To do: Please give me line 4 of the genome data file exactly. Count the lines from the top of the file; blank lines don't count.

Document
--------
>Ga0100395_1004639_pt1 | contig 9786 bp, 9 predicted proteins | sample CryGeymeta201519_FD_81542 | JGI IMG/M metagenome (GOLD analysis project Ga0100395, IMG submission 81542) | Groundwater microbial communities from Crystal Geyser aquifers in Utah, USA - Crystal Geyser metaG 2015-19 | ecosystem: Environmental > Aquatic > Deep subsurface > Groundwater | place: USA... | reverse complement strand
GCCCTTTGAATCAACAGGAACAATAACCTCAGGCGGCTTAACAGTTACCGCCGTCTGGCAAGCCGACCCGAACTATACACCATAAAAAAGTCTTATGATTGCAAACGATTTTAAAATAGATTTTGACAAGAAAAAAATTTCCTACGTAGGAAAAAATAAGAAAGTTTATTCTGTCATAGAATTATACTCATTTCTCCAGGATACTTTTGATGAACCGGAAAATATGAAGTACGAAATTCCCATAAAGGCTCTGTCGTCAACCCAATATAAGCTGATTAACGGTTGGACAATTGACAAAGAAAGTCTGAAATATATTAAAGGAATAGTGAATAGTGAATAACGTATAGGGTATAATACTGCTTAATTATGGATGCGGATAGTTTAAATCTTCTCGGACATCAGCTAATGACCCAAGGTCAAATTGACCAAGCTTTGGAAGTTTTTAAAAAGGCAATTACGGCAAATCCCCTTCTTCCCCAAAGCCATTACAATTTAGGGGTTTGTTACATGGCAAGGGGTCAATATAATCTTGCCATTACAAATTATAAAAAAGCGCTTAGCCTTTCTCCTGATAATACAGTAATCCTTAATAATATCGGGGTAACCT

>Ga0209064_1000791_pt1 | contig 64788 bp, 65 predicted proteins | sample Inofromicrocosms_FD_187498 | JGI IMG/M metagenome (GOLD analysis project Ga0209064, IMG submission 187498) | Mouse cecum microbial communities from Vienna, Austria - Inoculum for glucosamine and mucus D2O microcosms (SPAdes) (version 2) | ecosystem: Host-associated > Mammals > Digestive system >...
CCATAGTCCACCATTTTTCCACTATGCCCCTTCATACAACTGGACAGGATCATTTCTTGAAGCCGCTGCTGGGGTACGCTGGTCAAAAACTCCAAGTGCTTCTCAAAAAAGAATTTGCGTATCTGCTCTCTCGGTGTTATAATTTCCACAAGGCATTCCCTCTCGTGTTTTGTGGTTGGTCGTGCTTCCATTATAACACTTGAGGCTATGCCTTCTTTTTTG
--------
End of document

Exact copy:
CCATAGTCCACCATTTTTCCACTATGCCCCTTCATACAACTGGACAGGATCATTTCTTGAAGCCGCTGCTGGGGTACGCTGGTCAAAAACTCCAAGTGCTTCTCAAAAAAGAATTTGCGTATCTGCTCTCTCGGTGTTATAATTTCCACAAGGCATTCCCTCTCGTGTTTTGTGGTTGGTCGTGCTTCCATTATAACACTTGAGGCTATGCCTTCTTTTTTG